You never imagined that at 20 years old, when you should be enjoying yourself the most, you would be sat alone.
You never imagined that at 20 years old, you’d not have any real friends.
Everything was so easy at school, you saw people everyday, you made plans, you had ‘best friends’. I guess once you are unable to make plans, or see people, you soon get forgotten.
I don’t know when it happened. It sort of just did. You found yourself being excluded from things. You stopped being asked to go anywhere.
It’s so hard to make people understand that you want to do all of these things but you just can’t.
I’m not boring, I’m ill.
While everyone else goes out and enjoys themselves, you sit and watch the night unfold on social media, wishing you were there.
You find yourself thinking, should I just go? Put on a brave face and act like everything is normal – not that I know what normal is by the way – then you remember what the consequences would be the next day if you did and decide not to.
It’s always our heads overthinking, talking us into or out of things. The anxiety of the ‘what ifs?’
Sometimes I wish I could switch it off. Ignore it just for one day.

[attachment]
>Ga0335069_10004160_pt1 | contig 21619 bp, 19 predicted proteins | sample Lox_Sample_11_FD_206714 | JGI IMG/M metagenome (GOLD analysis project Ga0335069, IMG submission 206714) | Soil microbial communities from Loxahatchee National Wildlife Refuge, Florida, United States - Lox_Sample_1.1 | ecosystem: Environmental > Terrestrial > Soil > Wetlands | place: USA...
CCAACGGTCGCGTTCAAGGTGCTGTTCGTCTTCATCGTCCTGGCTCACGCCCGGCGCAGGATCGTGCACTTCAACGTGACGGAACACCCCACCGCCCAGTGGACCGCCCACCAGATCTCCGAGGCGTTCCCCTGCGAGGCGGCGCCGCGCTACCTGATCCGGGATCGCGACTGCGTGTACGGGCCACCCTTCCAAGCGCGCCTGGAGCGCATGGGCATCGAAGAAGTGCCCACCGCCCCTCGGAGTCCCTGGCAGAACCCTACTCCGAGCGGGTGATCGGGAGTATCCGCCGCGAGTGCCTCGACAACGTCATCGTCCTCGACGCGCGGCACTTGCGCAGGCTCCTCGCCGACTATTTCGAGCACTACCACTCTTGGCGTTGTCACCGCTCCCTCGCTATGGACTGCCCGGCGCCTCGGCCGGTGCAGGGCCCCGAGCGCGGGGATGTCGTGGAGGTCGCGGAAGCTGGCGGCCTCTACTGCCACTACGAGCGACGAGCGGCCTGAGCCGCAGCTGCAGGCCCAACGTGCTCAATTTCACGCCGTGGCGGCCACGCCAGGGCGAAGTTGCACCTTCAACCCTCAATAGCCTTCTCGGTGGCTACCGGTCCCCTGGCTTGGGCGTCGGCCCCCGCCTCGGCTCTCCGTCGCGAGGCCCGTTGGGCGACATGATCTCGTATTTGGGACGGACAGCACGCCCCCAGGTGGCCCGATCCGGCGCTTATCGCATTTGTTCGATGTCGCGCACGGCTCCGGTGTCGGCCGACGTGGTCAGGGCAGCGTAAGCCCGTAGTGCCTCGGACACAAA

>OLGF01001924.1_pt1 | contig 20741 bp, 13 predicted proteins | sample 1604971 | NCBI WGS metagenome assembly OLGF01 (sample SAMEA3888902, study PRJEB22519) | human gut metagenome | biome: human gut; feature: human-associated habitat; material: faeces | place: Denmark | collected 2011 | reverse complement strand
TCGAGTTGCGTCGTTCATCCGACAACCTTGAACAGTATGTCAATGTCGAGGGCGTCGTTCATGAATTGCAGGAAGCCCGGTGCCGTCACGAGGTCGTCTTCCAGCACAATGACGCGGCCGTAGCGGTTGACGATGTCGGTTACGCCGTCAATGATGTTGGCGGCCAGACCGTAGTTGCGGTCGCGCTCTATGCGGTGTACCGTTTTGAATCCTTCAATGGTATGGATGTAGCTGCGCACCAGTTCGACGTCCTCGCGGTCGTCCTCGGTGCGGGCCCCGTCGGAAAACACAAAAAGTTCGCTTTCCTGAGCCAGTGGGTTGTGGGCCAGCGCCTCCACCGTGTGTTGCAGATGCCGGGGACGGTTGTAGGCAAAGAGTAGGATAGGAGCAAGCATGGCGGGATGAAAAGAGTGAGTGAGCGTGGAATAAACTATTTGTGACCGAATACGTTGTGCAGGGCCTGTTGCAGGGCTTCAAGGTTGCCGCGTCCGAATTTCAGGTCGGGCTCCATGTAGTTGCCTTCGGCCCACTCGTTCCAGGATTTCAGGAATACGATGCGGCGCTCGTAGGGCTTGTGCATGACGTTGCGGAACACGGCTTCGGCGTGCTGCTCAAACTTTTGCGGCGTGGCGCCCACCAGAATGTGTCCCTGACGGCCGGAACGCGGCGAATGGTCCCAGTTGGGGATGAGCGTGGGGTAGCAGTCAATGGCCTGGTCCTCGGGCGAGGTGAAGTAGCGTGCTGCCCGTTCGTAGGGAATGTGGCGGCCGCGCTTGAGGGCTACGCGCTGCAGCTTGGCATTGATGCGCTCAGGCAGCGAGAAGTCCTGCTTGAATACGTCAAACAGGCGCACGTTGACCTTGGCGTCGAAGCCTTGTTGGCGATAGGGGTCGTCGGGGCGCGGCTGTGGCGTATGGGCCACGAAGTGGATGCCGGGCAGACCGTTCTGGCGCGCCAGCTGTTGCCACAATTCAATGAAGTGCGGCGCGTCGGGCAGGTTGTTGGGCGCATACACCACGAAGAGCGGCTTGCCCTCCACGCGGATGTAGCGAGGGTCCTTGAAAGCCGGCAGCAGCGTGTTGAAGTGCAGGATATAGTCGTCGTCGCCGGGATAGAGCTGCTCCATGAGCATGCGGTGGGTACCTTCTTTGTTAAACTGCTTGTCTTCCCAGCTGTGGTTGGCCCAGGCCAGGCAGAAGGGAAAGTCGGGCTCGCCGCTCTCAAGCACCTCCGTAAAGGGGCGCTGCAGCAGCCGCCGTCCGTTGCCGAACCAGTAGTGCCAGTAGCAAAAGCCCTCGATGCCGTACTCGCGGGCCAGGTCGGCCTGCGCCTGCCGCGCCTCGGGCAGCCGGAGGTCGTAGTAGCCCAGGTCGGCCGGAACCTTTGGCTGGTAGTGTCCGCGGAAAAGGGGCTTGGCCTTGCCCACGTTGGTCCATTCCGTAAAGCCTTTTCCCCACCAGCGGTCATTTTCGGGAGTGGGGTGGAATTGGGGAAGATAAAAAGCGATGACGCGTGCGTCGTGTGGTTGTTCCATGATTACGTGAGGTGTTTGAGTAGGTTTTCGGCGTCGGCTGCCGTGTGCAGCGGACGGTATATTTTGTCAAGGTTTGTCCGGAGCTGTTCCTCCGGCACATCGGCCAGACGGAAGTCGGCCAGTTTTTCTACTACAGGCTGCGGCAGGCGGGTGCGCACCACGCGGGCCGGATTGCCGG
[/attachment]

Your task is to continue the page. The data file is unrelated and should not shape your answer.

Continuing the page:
This isn’t even me saying I want to go out every weekend. It’s not about that. What saddens me is not having someone I can just text to talk to, or meet up with for lunch. I miss that. I miss speaking to people. I miss seeing people. I miss having a best friend.
I sometimes wonder if the people I used to call my friends ever think about me or wonder if I’m okay. I think about them. I wonder what they’re doing. I wonder if they’d ever think of speaking to me again.
It’s strange. The people who you thought would be there for you forever. I know I would have been there for them, despite my illness I would have tried my best.
You start to question years of friendships. How can you be so close to somebody for years, literally inseparable – to absolutely nothing?
I think to myself sometimes. What if I had died? What if I had never had that emergency surgery? Would they have cared then?
It’s sad that it has to get to a point sometimes for people to realise what matters. You know the old saying, ‘you don’t know what you’ve got ’til it’s gone’.
The thing is, the only thing I wanted was a message, just a simple text to ask if I was okay. I didn’t want ‘Get well’ presents and cards.
I was never asking for someone to come and sit by my bedside day and night. I still don’t ask for that and never would. I don’t expect people to give up all of their time for me.
I don’t ask for much, all I ask for is a friend.
Words by Natalie Bamford